Textbooks claim the Pilgrims originated a thanksgiving feast because Native Americans taught them how to plant crops and learn other skills that improved their lives after enduring a harsh first winter. Endearing, but incomplete.
Merchants in London sponsored the Pilgrims, providing all their produce, land and houses, which belonged to everybody in the community. It didn’t take long to realize this experiment in socialism was not working: Those who were hard-driven quickly realized they had no incentive to work any harder than the slackers who depended on the former to do all the work.
The following year, their leader, William Bradford, wisely assigned every family its own plot of land to work and market their own crops and products. Writing in his diary, “This had very good success for it made all hands industrious, so as much more corn was planted than otherwise would have been.”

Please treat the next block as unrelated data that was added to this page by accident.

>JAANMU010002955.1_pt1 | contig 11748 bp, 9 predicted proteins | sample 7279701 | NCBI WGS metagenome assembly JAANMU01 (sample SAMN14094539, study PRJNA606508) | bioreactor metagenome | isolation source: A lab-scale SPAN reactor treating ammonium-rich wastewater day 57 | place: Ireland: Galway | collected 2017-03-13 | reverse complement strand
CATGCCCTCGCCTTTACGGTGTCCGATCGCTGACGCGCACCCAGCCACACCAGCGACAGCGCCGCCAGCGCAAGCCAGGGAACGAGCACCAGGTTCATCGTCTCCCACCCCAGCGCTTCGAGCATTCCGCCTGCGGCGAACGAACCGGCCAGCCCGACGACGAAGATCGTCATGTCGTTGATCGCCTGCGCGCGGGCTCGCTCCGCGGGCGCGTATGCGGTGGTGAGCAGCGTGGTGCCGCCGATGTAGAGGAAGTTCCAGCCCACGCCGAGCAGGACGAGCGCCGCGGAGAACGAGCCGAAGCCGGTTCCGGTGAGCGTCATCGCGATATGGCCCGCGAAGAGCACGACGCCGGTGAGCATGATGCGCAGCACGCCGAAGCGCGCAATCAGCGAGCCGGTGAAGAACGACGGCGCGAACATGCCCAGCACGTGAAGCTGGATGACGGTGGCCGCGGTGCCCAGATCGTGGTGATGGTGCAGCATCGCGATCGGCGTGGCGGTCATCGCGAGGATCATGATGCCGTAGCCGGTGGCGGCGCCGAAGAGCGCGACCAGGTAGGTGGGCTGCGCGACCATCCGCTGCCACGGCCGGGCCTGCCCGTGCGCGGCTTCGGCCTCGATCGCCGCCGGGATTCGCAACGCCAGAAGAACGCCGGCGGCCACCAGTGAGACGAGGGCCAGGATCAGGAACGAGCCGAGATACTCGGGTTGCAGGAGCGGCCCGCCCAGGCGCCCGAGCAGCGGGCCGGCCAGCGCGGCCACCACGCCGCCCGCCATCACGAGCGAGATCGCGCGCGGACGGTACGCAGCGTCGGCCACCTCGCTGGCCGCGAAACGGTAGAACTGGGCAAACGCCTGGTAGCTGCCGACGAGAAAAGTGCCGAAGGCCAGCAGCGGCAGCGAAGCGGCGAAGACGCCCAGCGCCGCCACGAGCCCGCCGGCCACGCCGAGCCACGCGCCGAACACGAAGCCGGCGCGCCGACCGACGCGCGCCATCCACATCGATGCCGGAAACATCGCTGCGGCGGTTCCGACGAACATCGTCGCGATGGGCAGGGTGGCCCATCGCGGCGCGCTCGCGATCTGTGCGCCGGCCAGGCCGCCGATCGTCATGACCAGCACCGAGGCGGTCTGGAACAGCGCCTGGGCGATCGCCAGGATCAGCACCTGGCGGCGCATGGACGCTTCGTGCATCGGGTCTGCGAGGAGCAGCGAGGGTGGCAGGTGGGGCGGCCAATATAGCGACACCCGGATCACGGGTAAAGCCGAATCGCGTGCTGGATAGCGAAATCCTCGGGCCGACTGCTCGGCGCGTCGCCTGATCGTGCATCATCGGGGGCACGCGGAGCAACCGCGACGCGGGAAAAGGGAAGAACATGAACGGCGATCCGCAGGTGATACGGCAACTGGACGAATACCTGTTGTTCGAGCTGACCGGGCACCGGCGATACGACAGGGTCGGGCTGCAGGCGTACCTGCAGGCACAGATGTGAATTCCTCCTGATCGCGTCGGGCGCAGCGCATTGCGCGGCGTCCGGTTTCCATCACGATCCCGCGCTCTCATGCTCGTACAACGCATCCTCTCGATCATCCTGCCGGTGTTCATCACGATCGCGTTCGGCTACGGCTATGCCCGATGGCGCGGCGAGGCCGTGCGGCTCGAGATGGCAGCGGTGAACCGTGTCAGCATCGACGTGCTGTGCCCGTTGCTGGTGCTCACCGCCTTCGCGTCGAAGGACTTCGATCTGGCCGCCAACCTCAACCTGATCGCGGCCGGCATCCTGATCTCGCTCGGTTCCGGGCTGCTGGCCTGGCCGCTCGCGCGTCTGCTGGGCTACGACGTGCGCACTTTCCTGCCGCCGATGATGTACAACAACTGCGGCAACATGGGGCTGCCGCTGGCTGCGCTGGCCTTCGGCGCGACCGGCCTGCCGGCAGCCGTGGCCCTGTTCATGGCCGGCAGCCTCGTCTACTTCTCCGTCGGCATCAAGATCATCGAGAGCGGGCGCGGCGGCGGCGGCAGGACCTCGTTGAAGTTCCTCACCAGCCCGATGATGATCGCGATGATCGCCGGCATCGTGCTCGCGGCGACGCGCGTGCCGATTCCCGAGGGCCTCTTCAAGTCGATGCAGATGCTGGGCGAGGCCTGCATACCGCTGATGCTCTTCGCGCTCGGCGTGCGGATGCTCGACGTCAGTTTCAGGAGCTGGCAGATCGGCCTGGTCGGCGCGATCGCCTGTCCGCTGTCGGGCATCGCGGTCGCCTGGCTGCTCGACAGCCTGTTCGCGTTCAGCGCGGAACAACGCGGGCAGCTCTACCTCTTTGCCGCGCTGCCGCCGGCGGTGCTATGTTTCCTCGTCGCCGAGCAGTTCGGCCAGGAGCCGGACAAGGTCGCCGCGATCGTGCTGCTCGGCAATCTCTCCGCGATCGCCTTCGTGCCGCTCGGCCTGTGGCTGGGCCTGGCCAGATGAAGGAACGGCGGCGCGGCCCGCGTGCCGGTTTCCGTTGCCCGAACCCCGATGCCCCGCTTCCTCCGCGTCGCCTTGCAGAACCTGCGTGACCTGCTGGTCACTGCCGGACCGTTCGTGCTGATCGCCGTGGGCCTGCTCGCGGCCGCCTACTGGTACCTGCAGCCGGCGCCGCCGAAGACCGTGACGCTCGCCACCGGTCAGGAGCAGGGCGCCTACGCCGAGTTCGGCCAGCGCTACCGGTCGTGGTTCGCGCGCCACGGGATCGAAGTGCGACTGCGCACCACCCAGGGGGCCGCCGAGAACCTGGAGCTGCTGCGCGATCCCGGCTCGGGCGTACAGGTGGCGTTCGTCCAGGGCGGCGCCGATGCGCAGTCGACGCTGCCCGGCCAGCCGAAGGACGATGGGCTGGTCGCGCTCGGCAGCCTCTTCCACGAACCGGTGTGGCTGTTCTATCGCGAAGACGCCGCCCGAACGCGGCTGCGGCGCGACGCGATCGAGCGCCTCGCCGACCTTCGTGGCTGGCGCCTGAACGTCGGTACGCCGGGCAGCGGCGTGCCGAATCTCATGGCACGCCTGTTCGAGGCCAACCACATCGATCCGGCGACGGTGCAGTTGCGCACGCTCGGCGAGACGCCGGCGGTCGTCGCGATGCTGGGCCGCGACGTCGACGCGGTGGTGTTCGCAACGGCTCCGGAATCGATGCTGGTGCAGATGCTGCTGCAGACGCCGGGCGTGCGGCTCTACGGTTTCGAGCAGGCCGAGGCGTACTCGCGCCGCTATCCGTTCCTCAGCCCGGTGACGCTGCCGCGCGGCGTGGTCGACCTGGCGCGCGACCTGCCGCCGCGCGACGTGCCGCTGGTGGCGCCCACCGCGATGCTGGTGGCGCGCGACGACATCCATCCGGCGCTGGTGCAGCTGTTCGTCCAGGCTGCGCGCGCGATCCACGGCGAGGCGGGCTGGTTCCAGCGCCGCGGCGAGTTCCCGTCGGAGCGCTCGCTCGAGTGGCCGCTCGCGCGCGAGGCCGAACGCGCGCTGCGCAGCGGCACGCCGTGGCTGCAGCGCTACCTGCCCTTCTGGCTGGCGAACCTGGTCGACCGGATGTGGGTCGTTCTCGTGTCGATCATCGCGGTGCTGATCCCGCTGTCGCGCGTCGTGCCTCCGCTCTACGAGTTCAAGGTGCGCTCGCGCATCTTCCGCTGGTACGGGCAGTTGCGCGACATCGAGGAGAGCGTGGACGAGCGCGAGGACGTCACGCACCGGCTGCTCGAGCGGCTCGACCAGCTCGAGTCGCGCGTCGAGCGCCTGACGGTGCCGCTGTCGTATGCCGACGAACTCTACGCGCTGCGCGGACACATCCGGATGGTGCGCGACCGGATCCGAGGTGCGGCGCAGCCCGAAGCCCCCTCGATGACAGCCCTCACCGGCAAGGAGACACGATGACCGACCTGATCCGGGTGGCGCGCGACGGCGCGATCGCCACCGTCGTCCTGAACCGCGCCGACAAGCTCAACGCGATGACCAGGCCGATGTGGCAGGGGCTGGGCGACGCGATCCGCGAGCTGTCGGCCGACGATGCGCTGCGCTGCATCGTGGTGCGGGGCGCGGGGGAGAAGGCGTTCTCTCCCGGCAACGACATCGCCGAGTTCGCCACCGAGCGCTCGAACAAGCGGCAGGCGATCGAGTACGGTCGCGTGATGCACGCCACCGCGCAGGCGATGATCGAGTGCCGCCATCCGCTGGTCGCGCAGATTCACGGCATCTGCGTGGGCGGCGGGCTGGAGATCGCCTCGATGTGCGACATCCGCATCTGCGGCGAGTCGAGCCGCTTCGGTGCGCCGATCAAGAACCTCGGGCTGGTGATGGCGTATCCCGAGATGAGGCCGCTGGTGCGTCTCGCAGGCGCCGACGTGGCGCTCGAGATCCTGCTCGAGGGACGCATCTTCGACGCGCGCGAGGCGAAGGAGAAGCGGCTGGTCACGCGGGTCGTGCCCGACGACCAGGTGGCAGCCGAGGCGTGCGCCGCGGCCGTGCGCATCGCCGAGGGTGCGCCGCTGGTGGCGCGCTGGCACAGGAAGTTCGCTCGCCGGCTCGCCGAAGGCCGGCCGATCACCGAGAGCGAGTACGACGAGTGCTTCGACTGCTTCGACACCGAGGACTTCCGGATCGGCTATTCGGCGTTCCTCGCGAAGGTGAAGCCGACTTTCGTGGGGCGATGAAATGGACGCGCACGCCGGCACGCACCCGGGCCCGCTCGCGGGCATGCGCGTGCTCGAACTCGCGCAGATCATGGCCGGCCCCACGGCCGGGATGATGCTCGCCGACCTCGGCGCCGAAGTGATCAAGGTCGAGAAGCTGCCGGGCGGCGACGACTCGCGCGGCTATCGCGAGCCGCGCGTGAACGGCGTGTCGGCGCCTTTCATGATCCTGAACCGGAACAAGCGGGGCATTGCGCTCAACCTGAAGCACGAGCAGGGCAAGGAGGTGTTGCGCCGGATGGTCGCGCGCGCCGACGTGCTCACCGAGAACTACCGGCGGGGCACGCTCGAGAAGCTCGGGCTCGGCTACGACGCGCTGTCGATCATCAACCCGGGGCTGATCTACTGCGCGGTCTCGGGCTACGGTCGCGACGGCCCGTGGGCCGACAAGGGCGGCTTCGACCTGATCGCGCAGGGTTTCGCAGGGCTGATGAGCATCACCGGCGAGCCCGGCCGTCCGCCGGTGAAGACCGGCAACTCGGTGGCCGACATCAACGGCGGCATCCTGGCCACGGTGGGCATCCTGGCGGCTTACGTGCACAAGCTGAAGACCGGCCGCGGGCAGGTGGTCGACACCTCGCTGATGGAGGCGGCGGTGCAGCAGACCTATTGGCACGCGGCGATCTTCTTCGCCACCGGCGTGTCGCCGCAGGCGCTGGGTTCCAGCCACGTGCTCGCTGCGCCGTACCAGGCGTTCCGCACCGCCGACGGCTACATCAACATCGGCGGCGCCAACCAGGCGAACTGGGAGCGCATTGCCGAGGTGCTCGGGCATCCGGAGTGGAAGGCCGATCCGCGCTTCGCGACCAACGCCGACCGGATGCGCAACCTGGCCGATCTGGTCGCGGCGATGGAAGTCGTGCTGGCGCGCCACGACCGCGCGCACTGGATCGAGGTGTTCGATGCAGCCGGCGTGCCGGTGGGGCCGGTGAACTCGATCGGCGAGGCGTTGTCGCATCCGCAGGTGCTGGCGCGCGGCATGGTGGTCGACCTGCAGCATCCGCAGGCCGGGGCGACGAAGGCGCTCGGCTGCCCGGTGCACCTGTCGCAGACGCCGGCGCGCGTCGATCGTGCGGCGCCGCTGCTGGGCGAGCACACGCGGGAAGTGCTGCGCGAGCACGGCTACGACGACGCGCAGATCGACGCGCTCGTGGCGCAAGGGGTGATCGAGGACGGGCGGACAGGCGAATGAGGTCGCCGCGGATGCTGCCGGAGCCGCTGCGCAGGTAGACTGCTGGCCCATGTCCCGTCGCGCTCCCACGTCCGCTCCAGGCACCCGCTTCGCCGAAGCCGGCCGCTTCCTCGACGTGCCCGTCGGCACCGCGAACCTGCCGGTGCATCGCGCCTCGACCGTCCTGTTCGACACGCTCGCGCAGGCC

Having plenty, they began to set up trading posts and sold their bounty to the natives. The London merchants were paid off with profits and their prosperity attracted more Europeans to the New World.
The real story of the first Thanksgiving begins with William Bradford and the Pilgrims giving thanks to God “for the guidance and the inspiration to set up a thriving colony.” Their bounty, grounded in capitalism, was shared with the natives as they ate together and rejoiced in their blessings from God, who they were now free to worship.
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